A SUNY Canton faculty member has published a new book chapter based on her experiences creating a personal “Third Cultural Space” after being viewed as an American in Africa and an African in the U.S.
Assistant Professor Marcella K. Chiromo, Ph.D., who teaches in the college’s Applied Psychology program, published “Navigating Academia as a Third Culture Child” in “Global South Scholars in the Western Academy” published by Routledge Taylor and Francis Group. Chiromo just began her career at SUNY Canton in Fall 2021.
“I was born in the United States and was four or five years old when my parents moved back to Zimbabwe,” Chiromo said. “I had limited knowledge of the Zimbabwean culture and I did not speak the native language. I learned all about the culture through my experiences there.”
She said she struggled to fit in during elementary school as she navigated the cultural expectations. Her family was often referred to as “The Americans” because of the way they spoke. Chiromo then moved back to the U.S. to attend college after receiving most of her education in Africa.
“I was an international student but was not seen as one because I was a U.S. citizen,” she said. “I did not receive the support international students received when it came to navigating a new culture.”
While faced with the difficult situation, Chiromo adopted personal strategies to navigate higher education and personal interactions. She would draw from her experiences as an American to fit in with faculty members and use her knowledge of African culture to fit in with her peers. “I refer to this as cultural code switching,” she said.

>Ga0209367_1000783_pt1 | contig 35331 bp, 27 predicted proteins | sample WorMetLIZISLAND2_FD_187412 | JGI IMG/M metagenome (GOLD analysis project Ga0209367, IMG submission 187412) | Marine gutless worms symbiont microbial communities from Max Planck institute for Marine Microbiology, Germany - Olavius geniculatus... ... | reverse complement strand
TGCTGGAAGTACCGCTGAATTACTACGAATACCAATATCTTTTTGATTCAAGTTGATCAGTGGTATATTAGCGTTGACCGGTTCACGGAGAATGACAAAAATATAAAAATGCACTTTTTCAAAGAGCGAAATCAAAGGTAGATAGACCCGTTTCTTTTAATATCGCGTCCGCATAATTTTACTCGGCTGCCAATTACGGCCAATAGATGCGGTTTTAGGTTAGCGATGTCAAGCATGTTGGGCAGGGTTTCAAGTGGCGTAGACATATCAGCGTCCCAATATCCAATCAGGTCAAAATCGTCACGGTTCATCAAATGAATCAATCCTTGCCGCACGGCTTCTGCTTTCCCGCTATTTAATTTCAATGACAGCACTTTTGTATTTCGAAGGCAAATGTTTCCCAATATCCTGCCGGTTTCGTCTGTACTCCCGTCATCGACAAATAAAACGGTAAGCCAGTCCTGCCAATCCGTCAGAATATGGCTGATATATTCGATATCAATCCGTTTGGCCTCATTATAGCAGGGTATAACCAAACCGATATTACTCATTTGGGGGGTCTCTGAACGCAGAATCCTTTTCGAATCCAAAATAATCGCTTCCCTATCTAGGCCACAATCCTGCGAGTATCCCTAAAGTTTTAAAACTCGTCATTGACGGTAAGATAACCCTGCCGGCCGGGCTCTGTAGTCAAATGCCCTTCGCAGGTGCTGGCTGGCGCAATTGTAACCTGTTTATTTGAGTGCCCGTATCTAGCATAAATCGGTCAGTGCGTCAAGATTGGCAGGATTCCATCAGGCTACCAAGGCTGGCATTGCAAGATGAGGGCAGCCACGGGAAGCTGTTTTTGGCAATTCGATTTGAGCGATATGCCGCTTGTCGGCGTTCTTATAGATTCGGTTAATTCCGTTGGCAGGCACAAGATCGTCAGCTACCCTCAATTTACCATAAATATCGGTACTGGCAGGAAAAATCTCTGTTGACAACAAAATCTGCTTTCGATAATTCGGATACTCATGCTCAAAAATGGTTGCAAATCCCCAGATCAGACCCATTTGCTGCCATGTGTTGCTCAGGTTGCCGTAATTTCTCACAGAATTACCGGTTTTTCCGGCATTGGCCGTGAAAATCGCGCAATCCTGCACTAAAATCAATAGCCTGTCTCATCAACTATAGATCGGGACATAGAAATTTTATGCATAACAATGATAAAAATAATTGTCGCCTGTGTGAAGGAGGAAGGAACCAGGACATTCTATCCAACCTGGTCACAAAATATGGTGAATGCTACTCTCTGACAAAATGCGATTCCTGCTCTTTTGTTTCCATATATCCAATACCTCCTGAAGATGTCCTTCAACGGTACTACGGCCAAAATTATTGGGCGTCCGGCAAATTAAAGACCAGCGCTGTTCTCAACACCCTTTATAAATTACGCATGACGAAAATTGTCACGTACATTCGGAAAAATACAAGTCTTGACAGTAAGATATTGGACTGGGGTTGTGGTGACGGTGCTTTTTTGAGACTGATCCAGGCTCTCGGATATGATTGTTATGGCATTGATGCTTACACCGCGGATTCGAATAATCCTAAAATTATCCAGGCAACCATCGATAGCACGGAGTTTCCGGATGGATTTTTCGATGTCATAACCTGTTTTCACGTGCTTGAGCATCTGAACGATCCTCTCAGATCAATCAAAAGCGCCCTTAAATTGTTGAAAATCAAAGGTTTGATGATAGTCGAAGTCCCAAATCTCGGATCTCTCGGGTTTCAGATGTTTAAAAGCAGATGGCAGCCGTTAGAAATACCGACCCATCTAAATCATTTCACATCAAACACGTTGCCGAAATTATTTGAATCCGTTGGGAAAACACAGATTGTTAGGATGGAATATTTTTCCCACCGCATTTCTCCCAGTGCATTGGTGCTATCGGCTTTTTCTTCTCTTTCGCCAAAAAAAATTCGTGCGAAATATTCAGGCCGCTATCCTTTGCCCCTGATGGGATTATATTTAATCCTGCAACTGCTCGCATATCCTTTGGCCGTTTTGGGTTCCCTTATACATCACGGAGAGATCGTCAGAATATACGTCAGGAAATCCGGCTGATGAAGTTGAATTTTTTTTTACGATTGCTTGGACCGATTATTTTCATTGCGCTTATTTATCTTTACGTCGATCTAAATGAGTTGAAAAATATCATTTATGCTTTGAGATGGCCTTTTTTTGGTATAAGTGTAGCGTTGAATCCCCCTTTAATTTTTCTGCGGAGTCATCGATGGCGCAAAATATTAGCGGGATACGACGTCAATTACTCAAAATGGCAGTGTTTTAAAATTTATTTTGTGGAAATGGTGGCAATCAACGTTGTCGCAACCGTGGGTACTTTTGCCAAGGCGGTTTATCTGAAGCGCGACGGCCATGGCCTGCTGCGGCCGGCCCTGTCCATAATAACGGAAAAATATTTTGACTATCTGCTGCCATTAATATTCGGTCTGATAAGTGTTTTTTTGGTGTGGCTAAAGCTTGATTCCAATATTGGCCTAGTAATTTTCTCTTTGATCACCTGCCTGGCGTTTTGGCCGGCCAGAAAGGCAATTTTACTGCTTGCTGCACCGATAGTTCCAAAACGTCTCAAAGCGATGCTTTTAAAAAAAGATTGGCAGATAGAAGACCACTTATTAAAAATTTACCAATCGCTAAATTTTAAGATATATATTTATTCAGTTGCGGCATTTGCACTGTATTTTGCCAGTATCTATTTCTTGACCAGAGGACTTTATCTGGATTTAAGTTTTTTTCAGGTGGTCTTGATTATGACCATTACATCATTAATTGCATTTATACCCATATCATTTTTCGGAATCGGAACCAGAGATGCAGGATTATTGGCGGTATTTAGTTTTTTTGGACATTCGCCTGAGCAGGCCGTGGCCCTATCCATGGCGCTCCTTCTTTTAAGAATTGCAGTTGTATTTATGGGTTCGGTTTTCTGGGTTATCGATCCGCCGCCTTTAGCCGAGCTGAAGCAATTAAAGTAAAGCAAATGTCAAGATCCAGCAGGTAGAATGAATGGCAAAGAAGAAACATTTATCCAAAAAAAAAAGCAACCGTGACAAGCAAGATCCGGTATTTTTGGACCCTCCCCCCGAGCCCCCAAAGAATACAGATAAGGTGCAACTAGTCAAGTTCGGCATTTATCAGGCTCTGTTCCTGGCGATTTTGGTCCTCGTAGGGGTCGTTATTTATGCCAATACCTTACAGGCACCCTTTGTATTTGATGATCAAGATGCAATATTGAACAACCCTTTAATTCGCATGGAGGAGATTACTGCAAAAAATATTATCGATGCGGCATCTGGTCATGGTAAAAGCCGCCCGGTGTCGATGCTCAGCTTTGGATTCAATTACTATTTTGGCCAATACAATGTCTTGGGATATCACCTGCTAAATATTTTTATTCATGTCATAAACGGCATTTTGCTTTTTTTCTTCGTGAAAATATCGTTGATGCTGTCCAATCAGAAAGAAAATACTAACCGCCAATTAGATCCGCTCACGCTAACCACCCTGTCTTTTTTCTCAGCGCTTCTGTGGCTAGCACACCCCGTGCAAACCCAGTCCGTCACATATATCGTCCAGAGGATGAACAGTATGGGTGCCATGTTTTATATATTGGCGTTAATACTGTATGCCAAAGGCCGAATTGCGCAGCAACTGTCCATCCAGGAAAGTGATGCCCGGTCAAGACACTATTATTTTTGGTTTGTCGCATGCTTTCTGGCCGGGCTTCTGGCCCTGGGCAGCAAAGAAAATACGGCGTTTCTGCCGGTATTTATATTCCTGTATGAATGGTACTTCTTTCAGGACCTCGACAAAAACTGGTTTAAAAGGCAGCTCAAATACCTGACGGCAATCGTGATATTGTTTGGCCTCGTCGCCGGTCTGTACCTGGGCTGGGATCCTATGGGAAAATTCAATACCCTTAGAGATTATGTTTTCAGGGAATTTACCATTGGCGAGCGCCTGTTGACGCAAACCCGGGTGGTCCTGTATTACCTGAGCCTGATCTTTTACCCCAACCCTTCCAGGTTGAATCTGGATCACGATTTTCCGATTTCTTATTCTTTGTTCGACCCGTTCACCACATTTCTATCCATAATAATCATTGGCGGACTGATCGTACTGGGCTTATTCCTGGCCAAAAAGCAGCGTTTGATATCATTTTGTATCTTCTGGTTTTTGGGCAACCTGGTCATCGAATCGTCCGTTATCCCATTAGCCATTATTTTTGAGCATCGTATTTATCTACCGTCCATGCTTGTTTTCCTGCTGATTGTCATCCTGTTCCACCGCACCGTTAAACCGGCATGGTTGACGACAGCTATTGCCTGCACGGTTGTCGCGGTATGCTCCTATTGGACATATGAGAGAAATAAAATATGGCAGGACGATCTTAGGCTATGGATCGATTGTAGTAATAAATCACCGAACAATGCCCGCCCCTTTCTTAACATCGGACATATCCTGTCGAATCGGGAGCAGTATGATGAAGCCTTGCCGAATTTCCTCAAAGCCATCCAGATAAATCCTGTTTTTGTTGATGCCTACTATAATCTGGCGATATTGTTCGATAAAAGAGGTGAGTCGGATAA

Chiromo explained that international students have a host culture and a heritage culture. They can adapt by creating their own third cultural space which reflects their situations and backgrounds. “That’s how I learned to navigate, especially in higher education,” she said.
Her curiosity of how psychology is influenced by culture led her to pursue her doctorate from the Chicago School of Professional Psychology. Participants in her dissertation study reported positive experiences with the process of acculturation when they were confident about their heritage culture. “Throughout my study, identity and belonging stood out as a catalyst to a positive experience,” she said.
Chiromo noted that …….